The Moral and Civil Rule of Law

The Moral and Civil Rule of Law
Fr. Shay Cullen
8 March 2019

What is it that keeps a family, a community, a nation from the brink of chaos, uncontrolled corruption, grave injustice and prevents violent attacks, assassinations and mayhem? What brings civilized living, cooperation and development to a people? It is the Rule of Law.

Human beings emerged from the violent savagery of the law of the jungle and settled in communities and began to plant food and create villages. To survive in these small groups, they agreed on a set of rules of behavior that imposed restraint and control and those in turn created peaceful living.

The rules emerged over centuries from the experience of life and death. The knowledge of what was right and wrong, good and bad, true and false for the community and the individual emerged in the development of the human conscience. There was then belief in the divine revealed law, the Ten Commandments of the ancient world, and its completion in the commandment of love of neighbor, personal and human rights and dignity, freedom and equality, child and women’s rights were brought most powerfully by Jesus of Nazareth. It was mainly the Greek and Roman civilizations that codified civil law although previous civilizations had developed rule-of-law society also.

The Rule of Law is opposed to the rule of violence and injustice. It is supposed to end the might of the powerful over the weak and vulnerable. It establishes the relationship of government to the person and communities. All are accountable before the law, the rulers, and the ruled. It is based on the consent of the majorly in the community who agree to abide by it provided there is a democracy. If not, it will not be the rule-of-law for the people by the people; it will be the rule of the king, the dictator, the tyrant, or the party. This agreed set of rules and regulations that directs and controls human behavior, regulates ownership, protects the individual, establishes rights and duties is the basis of civilization to promote growth and prosperity. But do most people respect and obey the Rule of Law?

The status of a nation in the community of nations is now set in the ranking of World Justice Project Rule of Law Index. This highly respected organization based in Washington DC researches and counts just how nations respect and obey the Rule of Law in 113 countries. The WJP have eight sections or categories for their surveys as listed by them: “Constraints on Government Powers, Absence of Corruption, Open Government, Fundamental Rights, Order and Security, Regulatory Enforcement, Civil Justice, and Criminal Justice.”

The results of 110,000 individual interviews and consultations with no less than 3,000 experts qualified in their fields provide the basic data on each country and helps determine each one’s position in the ranking of countries that are the most civilized by adhering strictly to the Rule of Law. So, is the world respecting the Rule of Law, respecting human rights and dignity, personal freedom, abolishing discrimination, standing for the right to life and security, absence of violence, rape, murder, child and woman abuse and racism? Can we celebrate a steady progress towards creating nations built on equality, justice, truth, peace and respect for the freedom of expression, where labor rights are protected and the right to privacy, freedom of association and religion is enjoyed by all?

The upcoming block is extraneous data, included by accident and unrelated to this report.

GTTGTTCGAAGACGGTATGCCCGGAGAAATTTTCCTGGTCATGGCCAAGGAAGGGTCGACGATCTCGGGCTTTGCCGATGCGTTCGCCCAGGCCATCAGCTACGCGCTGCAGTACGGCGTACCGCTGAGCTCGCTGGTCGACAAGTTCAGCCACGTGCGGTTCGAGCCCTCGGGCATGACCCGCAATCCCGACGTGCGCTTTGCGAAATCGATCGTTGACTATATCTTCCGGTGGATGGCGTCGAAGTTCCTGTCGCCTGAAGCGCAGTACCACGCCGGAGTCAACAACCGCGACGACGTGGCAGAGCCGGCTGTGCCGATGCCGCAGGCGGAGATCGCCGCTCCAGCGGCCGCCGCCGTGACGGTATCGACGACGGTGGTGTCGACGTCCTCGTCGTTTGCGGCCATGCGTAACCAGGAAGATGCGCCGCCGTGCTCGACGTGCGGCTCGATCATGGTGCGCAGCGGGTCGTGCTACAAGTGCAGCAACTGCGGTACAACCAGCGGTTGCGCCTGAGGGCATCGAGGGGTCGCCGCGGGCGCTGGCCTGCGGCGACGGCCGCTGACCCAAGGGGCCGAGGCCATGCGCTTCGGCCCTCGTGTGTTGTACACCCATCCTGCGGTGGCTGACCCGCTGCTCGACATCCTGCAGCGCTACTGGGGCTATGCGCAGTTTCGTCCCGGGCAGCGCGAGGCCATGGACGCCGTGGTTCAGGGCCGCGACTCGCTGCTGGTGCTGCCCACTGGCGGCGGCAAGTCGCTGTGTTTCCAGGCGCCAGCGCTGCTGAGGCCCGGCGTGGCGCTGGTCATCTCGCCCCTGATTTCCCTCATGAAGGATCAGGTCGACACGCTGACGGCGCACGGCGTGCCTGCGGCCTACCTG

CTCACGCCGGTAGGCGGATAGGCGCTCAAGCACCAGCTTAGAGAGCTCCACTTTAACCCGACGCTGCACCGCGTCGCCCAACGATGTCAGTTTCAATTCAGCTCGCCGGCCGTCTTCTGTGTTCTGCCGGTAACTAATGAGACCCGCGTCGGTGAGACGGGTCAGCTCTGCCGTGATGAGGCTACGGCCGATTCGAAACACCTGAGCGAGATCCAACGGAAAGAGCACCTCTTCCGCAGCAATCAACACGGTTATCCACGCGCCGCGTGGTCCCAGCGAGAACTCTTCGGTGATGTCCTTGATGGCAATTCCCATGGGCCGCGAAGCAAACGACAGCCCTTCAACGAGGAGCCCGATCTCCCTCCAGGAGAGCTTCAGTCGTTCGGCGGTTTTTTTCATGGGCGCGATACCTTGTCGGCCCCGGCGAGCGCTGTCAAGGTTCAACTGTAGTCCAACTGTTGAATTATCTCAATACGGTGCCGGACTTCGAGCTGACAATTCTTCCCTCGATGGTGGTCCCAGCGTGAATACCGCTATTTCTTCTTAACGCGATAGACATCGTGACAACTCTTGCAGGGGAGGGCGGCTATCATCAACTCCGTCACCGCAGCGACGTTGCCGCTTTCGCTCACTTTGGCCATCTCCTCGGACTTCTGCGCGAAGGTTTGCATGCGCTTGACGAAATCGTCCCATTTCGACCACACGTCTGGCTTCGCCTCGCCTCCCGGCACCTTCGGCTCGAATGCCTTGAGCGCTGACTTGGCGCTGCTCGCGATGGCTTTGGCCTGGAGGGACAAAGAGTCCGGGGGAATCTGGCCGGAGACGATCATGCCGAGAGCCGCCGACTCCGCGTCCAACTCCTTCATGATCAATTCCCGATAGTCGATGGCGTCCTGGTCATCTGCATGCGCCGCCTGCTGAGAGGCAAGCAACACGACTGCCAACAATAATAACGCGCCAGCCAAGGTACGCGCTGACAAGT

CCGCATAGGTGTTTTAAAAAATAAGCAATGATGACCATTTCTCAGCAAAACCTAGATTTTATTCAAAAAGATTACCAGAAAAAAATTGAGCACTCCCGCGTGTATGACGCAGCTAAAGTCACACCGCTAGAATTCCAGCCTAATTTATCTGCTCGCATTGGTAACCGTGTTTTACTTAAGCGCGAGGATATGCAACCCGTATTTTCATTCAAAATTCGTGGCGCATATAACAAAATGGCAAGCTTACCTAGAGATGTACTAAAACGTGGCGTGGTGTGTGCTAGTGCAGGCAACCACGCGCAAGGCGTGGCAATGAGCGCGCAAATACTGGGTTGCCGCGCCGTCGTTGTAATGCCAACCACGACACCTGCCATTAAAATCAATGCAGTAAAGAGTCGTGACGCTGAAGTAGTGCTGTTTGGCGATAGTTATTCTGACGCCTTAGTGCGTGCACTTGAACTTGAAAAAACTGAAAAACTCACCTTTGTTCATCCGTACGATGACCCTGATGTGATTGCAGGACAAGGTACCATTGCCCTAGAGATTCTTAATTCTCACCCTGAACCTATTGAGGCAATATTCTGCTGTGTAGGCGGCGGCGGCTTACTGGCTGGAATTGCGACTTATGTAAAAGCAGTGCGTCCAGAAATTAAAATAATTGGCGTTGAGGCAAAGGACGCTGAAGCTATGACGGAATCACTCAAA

Sadly and profoundly disappointing, the answer is no. In many nations the rise of crude ignorance, hatred, violence, division and the absence of reasoned discussion is becoming the trend. The far-right groups are promoting racist and discriminatory policies. They are gaining political support in many countries. Hungry, Poland, Italy and others are moving in this direction in Europe. Dictatorships are flourishing in Africa and Venezuela is on the brink of dictatorship. The root of discontent and violating the rule of law is in various economic woes:  inflation, austerity measures, corruption and greed. There are a few very rich people and many very poor. The yellow vest movement in France indicates this.

In regard to the abuse and overreach of government power, 64 percent of countries out of 113 surveyed fell short of respecting the law and showed less constraint on government power in their country. For overall respect for the rule of law, as many as 34 percent of countries fell lower on the index (2016). This is a serious and troubling decline. Whereas only 29 percent of the countries surveyed showed an improvement, the other 37 percent of countries surveyed remained the same.

The top three winners on the index were Denmark, Norway, and Finland. The lowest were Afghanistan at number 111 and Cambodia at 112 and last of all Venezuela 113. The index noted that the Philippines fell 18 points and is now 88th out of 113 overall and is 13th in the East Asia and Pacific Region. The government said in a statement that it would strive to improve its position on the Rule-of-Law index by next year. 

Besides the rule of law, which is made by government hopefully elected by the people to govern them justly and fairly, there is moral law. This is the code of human conduct developed by reason, conscience, and religious beliefs over centuries and guided by what is morally right, just, and correct in human behavior. Something might be lawful according to the strict letter of the law but morally wrong. When a powerful landlord has the means to legal rights to land that the poor have worked for many generations, the eviction of the farmers is morally wrong and the farmer’s claims are morally right. The farmers have natural justice and right on their side. The moral law should protect them. So every person, institution, and nation ought to respect the moral law as a priority while they rule justly by the rule of law.

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